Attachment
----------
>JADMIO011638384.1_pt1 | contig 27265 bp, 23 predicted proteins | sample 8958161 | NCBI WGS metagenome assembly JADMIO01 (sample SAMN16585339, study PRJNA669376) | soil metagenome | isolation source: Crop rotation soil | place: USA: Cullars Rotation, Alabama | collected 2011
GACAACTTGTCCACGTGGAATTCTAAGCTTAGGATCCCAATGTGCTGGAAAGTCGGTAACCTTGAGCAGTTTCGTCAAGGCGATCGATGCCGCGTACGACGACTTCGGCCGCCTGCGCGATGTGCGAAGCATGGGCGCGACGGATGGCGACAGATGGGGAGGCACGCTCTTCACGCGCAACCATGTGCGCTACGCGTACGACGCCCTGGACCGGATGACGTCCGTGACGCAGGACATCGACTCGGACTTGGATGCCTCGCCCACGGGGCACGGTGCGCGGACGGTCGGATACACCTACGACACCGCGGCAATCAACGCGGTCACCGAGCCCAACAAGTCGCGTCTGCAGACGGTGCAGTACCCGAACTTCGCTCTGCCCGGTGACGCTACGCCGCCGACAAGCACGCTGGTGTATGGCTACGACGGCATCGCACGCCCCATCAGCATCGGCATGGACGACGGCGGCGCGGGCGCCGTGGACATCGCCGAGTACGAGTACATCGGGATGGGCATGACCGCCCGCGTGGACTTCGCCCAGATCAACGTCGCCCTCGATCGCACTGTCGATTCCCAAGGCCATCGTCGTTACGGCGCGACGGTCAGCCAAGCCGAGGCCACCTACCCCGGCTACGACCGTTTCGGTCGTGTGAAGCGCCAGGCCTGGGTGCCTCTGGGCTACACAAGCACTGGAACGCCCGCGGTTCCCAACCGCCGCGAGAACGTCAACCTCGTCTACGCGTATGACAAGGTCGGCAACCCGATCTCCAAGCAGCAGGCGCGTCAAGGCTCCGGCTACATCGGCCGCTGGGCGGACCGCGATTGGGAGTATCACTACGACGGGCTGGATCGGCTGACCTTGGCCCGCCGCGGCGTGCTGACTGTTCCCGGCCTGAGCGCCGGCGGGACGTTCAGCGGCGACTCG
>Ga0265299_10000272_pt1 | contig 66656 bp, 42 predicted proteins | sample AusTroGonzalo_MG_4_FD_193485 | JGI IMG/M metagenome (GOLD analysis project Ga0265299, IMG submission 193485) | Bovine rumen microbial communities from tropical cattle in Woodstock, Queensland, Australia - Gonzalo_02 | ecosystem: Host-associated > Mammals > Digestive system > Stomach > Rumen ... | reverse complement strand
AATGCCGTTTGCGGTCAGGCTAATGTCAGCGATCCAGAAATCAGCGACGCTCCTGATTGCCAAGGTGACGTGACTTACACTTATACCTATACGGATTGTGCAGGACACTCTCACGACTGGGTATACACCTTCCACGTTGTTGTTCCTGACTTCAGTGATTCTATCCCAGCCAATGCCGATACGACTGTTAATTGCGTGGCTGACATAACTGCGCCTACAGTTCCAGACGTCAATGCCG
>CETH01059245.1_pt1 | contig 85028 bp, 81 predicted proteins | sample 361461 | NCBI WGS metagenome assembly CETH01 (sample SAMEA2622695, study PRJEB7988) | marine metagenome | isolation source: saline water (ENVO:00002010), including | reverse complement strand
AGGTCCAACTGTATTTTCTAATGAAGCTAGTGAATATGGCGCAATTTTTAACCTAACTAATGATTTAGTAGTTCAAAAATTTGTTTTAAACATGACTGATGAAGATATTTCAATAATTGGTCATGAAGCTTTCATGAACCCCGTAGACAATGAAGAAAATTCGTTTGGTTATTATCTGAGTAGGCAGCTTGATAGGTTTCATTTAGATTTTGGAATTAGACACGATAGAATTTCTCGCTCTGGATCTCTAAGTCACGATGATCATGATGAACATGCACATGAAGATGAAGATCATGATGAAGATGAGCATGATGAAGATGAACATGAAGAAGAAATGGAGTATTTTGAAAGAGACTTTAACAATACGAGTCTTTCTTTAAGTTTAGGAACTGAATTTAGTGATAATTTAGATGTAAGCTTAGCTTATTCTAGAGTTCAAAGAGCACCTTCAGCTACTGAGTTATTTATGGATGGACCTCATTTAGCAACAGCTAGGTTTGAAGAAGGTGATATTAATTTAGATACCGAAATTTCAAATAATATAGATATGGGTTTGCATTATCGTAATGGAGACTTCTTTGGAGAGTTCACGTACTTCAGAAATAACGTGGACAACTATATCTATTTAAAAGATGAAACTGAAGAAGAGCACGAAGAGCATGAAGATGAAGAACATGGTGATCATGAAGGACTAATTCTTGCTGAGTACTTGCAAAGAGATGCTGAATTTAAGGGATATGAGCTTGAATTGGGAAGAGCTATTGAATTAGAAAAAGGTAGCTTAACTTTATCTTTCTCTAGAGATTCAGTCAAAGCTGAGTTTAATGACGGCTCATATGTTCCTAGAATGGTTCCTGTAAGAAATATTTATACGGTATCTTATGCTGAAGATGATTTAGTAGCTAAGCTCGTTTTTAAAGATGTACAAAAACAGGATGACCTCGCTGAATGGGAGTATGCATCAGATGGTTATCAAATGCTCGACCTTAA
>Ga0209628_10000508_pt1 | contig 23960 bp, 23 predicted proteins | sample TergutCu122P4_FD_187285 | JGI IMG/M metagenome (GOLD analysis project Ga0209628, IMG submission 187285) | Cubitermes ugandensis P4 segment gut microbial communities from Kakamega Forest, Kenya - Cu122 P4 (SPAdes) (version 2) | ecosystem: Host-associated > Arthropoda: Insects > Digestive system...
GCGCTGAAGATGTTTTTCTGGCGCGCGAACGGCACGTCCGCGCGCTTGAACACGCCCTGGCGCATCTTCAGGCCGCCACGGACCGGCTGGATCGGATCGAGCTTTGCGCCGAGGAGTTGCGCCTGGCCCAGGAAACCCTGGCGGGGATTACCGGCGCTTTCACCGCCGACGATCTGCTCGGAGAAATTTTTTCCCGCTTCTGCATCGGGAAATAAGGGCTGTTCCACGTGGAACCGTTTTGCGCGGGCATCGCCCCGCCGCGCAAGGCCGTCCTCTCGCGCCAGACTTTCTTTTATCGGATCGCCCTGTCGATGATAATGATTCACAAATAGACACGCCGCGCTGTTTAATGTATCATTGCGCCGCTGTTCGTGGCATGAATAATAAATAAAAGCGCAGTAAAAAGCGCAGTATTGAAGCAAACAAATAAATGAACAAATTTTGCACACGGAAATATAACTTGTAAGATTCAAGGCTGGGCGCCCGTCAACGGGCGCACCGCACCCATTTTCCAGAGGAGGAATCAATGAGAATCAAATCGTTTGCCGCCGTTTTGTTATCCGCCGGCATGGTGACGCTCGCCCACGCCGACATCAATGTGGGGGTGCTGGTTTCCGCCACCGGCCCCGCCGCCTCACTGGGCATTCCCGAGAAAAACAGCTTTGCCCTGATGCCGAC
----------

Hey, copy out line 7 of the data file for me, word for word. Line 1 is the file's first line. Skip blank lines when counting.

>Ga0209628_10000508_pt1 | contig 23960 bp, 23 predicted proteins | sample TergutCu122P4_FD_187285 | JGI IMG/M metagenome (GOLD analysis project Ga0209628, IMG submission 187285) | Cubitermes ugandensis P4 segment gut microbial communities from Kakamega Forest, Kenya - Cu122 P4 (SPAdes) (version 2) | ecosystem: Host-associated > Arthropoda: Insects > Digestive system...